Exponents and Powers: An Overview
When the numbers are really huge, such as 54,32,00,00,000, reading them is difficult, thus we express them as exponents. Exponents make it simple to read, write, interpret, and compare these numbers.
The repeated multiplication of the same integer with respect to the number of times is expressed by exponents, for example, 23 = 2 \( \times \) 2 \( \times \) 2 = 2 \( \times \) 2 \( \times \) 2 = 2 \( \times \) 2 \( \times \) 2 = 2 \( \times \) 2. Exponents are used to raise a number to a power, with the exponent being the power. The base of the power is the number to which the power is raised, so in 23, 2 is the base and 3 is the exponent. The distinction between power and exponents is that the exponent is the power multiplied by the base number, whereas power is the sum of the base number and the exponent. As a result, the number 23 denotes strength.
Exponents are used to write huge numbers in a concise manner.
Here, 8 is the base, 3 is the exponent and 83 is the exponential form of 512.
This can be read as “8 raised to the power of 3.”
Definition of Exponent
The exponent tells us how many times a number should be multiplied by itself to get the desired result. Thus any number (for example, ‘a’) raised to power ‘n’ can be expressed as:
an = a \( \times \) a \( \times \) a \( \times \) a \( \times \) a \( \times \) a…. \( \times \) a (n times). Here, a can be any number and n is the natural number.
an is also called the nth power of a. In this, ‘a’ is the base and ‘n’ is the exponent or index or power. ‘a’ is multiplied ‘n’ times - it is a method of repeated multiplication.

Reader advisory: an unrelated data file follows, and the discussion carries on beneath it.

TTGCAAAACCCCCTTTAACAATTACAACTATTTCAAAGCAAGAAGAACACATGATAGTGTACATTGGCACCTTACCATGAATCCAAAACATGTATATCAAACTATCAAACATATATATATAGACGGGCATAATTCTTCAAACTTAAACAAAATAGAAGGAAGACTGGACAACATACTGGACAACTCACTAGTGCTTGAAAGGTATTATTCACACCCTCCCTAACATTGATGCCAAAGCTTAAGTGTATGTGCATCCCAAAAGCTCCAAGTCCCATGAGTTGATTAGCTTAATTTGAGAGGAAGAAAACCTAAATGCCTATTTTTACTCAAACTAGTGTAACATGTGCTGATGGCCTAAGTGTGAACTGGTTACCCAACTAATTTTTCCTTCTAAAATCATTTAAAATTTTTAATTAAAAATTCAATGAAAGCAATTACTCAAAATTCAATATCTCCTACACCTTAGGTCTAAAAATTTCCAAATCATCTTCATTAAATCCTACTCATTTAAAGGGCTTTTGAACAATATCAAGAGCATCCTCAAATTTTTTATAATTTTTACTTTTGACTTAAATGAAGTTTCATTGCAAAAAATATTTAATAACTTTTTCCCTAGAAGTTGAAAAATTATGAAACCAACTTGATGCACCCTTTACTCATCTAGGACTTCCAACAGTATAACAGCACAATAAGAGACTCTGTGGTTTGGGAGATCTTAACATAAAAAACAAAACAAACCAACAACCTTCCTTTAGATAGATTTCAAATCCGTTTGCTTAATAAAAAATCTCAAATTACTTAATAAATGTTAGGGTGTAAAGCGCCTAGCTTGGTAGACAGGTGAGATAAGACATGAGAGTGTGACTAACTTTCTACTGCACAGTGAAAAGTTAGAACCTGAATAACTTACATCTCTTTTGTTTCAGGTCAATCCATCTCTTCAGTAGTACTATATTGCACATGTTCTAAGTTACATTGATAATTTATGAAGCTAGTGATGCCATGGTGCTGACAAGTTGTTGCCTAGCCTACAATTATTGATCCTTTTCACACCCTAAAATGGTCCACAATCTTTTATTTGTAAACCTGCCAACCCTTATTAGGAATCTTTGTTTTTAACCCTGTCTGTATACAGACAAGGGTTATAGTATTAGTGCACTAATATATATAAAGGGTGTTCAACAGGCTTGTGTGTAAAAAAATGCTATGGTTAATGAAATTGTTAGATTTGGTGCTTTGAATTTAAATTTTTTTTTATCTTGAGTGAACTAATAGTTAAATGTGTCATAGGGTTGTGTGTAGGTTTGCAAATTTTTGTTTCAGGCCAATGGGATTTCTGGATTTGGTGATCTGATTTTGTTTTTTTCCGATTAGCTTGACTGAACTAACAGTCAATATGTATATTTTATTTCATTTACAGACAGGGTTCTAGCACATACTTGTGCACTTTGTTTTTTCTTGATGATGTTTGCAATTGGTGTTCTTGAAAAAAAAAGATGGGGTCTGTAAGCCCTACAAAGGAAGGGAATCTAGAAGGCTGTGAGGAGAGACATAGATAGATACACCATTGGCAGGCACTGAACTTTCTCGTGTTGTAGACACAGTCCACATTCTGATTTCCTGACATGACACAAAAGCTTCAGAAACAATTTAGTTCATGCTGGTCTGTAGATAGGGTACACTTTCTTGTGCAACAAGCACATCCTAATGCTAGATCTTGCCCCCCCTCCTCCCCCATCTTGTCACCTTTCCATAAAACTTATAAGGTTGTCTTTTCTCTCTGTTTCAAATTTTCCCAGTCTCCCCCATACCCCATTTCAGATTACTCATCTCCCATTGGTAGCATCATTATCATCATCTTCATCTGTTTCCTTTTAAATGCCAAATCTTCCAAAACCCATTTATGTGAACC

When we write a natural number in expanded form, we can also write it in exponential form.
247983 = 2 × 100000 + 4 \( \times \) 10000 + 7 \( \times \) 1000 + 9 \( \times \) 100 + 8 \( \times \) 10 + 3 \( \times \) 1
= 2 × 105 + 4 \( \times \) 104 + 7 \( \times \) 103 + 9 × 102 + 8 \( \times \) 101 + 3 \( \times \) 1
Some Important Points to Remember
Students must master seven exponent rules, sometimes known as exponent laws. Each rule shows how to solve several types of arithmetic equations as well as multiply, divide, and add exponents.
Make sure you go over each exponent rule in class because they all play a part in solving exponent-based equations.
1. The rule of the product of powers
When multiplying two bases of the same value, keep the bases the same and add the exponents together to get the result.
4^2 \( \times \) 4^5 =?
Because the base values are both four, keep them the same and then multiply by the exponents. (2 + 5) together.
4² \( \times \) 4^5 = 47
To get the answer, multiply four by itself seven times.
47 = 4 \( \times \) 4 \( \times \) 4 \( \times \) 4 \( \times \) 4 \( \times \) 4 \( \times \) 4 = 16,384
Adding the exponents together in an equation like this is a quick way to get the answer.
Here's a more difficult question to consider:
Because the coefficients do not have the same base, multiply them together (four and two). Then add the exponents while keeping the 'x' the same.
(4x^2)(2x^3) = 8x^5
2. The rule of the power quotient
The quotient rule is the polar opposite of the product rule, just as multiplication and division are diametrically opposed. When dividing two bases with the same value, keep the base fixed and subtract the exponent values.
5^5 + 5^3 =?
Both bases in this equation remain the same because they are both five. Then, using the exponents, subtract the divisor from the dividend.
5^5 + 5^3 = 5^2
Finally, simplify the equation if necessary:
5² = 5 \( \times \) 5 = 25
3. A power rule's authority
This rule describes how to solve problems involving the boosting of one power by another.
In equations like the one above, multiply the exponents together while keeping the base constant.
(𝒙^3)^3 = 𝒙^9
4. The rule of product power
When multiplying any base by an exponent, distribute the exponent to each component of the base.
In this equation, the power of three must be distributed to both the x and y variables.
(xy)3 = x3y3
This rule also applies if the base has exponents attached to it.
x6y6 = (x2y2)3